One hurdle that was extremely tiring, emotionally and physically draining as a parent of two is the fact that we struggled so much to put Ellie down the first few months. Sitting in a bouncy seat, car seat or swing has been too uncomfortable for Ellie since her surgery. The pressure on Ellie’s diaphragm in that position seems too much for her to bare at times. Many tears have been shed by all of us. We have spent the last few months holding and holding and holding and rocking a sweet precious baby! We tell ourselves in times we really need a break that God blessed us with Ellie so we will hold her until we drop. 🙂 Over time she has slowly progressed to accepting the pressure and can withstand longer period of times in a car seat, swing and bouncy seat. Last week we hit the jackpot and our arms are leaping for joy. (hence… I actually have free arms to type out this blog..j/k) Nick put together Ellie’s walker in hopes that she might possibly be able to touch the floor enough to balance. We are happy to say Ellie is on cloud nine and so are we! She can stand up straight, be happy and have something supporting her body besides us! It’s a little odd seeing a tiny 4 month old tip toeing around the wooden floors in a walker, but here in our house we are all dancing and screaming, “Go Ellie it’s your birthday…Go Ellie….” you get the point. 🙂 She might start walking before she is able to do a lot of things, but progress is progress, people!!
Another set back has been Ellie’s development. She has high muscle tone in her hands and weak muscle tone in her trunk. She is also having trouble with always leaning towards her right side as well, which is the side her hernia was on. This is all expected with having CDH and especially being in the NICU for 31 days. Ellie started the Easter Seals program last month. Every other week we have an occupational therapist and a physical therapist come to our home to do therapy with her. We were told early on in the NICU to give Ellie time. She’s a fighter, and she will get caught up. Those words are so true, because time has made a huge difference in our journey with Ellie. Everyday she amazes us. Even though the last few months have been so incredibly busy with Ellie and having doctors appointments after doctors appointments ( We consistently have averaged at least one appointment a week.), we wouldn’t trade our life for anything. God has taught us so much through it all, and we are blessed. She is our miracle and these hurdles we face are so minor. In the whole grand scheme of things, these hurdles are nothing compared to what many others face daily!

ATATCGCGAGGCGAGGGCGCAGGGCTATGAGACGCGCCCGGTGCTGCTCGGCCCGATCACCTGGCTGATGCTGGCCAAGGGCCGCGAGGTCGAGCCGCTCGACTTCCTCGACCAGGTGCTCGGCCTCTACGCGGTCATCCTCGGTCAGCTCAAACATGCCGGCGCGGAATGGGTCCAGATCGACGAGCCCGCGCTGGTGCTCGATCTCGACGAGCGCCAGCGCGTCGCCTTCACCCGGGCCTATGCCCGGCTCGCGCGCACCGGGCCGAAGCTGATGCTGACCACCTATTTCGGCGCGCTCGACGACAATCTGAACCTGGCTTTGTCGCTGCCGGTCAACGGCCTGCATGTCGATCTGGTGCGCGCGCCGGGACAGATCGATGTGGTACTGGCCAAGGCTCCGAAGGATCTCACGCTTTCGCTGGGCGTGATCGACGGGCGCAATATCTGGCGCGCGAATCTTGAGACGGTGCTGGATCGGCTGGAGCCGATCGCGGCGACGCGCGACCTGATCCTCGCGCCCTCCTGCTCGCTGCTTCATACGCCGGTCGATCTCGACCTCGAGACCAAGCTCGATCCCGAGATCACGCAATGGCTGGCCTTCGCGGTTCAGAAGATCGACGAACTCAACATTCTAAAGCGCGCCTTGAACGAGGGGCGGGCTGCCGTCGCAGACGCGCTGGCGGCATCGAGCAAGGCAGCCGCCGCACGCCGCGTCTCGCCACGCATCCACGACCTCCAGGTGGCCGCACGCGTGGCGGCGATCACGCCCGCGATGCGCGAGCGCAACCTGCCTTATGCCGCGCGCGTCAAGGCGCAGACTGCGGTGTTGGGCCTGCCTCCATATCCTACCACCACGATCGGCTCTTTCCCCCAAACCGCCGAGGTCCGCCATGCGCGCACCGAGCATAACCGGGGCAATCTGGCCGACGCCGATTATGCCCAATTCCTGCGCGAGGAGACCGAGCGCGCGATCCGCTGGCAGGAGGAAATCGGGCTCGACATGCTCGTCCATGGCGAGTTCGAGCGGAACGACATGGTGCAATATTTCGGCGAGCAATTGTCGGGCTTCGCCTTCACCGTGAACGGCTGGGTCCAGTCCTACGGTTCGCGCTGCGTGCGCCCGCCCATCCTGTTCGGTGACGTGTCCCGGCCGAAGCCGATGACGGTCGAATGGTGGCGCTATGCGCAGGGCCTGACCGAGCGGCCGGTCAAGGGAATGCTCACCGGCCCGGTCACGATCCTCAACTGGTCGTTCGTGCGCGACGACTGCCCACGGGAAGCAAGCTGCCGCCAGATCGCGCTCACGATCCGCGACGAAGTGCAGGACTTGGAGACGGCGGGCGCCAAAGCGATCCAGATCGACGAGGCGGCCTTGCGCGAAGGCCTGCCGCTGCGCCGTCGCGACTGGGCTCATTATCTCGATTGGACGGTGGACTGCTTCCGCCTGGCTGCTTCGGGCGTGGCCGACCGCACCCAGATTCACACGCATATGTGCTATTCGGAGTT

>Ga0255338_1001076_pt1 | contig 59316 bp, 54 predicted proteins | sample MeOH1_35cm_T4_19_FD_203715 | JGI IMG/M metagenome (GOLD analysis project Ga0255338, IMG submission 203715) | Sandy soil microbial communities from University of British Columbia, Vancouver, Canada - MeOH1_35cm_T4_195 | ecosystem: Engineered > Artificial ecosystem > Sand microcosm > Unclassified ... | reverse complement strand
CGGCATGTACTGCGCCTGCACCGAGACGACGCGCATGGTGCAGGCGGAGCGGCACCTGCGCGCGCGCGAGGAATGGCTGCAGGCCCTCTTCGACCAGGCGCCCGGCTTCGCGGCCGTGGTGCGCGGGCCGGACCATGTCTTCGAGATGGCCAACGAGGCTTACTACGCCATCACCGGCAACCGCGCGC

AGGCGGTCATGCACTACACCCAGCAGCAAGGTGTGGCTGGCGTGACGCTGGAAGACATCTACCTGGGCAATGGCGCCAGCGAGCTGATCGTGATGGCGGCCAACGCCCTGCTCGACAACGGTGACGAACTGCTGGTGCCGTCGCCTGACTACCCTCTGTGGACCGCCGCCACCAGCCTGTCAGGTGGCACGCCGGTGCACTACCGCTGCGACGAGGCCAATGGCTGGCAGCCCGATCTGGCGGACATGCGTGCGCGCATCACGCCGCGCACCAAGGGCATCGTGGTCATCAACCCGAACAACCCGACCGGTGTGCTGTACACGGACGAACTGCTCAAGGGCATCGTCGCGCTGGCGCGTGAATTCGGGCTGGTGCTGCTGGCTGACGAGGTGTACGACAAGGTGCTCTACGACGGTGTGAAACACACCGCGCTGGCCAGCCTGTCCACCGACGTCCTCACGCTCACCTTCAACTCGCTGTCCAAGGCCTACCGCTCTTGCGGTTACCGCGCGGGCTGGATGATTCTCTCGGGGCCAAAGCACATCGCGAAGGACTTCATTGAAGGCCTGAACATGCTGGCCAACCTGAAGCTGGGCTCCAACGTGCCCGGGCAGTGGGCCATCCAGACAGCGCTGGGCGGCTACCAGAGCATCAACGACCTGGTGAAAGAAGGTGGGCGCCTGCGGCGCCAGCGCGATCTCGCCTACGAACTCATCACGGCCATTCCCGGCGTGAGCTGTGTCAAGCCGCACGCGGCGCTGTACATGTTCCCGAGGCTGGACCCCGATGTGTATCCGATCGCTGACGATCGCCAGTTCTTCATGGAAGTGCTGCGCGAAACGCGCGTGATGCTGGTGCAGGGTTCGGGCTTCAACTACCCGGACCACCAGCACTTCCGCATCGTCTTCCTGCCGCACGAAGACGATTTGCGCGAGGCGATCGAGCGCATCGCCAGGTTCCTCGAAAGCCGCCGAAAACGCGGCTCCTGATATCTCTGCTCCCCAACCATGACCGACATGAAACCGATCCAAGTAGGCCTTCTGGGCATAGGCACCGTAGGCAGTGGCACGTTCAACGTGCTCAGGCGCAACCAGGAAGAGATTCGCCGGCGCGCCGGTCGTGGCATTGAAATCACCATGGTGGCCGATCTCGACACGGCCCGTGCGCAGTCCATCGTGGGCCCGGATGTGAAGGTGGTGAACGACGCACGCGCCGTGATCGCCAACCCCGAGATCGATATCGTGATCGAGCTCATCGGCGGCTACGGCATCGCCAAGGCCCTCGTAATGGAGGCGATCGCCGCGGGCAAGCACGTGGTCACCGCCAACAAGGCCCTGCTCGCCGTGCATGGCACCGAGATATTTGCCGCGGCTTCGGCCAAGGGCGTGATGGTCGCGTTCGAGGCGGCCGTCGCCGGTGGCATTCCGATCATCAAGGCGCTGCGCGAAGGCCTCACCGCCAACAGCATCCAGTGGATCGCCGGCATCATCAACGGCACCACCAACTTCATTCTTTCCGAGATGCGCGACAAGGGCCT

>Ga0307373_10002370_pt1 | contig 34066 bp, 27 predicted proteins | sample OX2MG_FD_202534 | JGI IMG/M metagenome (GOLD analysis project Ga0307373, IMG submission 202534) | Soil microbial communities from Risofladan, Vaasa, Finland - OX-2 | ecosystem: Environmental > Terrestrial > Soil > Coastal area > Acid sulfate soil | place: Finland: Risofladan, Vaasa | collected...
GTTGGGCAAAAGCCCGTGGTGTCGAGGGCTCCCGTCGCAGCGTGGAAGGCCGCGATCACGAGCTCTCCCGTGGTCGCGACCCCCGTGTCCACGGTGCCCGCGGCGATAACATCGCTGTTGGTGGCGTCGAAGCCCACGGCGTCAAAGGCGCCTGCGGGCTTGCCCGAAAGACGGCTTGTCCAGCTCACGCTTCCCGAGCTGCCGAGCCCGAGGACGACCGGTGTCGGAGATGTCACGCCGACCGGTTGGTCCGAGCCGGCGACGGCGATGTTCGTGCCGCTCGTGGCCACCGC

As I reflect back on the last 4 months, I can’t say it’s been an easy road. It is far from what I imagined. Things are appearing to be getting better, and Ellie is getting stronger and stronger. There have been times that the devil has tried to tear my faith down, and it’s been so hard getting through each day. I wish I had some super power and could honestly tell you all that I am incredibly positive 24/7 (which I try to appear to be on the outside) and don’t throw a “why me God” pity party, but it’s not the truth. I’m human. During the tough days, I look into the eyes of my two precious children (whom both have rare health disorders) and see hope, love, God’s faithfulness and his grace. I then stop throwing my pity party, tossing cheetos or chocolate in my mouth and instead bow my head and pray. Thank you God for your many blessings! I am blessed!!
“The Lord is my strength and my shield; my heart trusts in him, and he helps me. My heart leaps for joy, and with my song I praise him.”
Ellie’s looks have changed so much since birth. We can’t figure out who she looks like the most. She looks like Nick a lot, but my sister sent us this pic below and now we aren’t 100% sure?!!!. This is me at 6 months.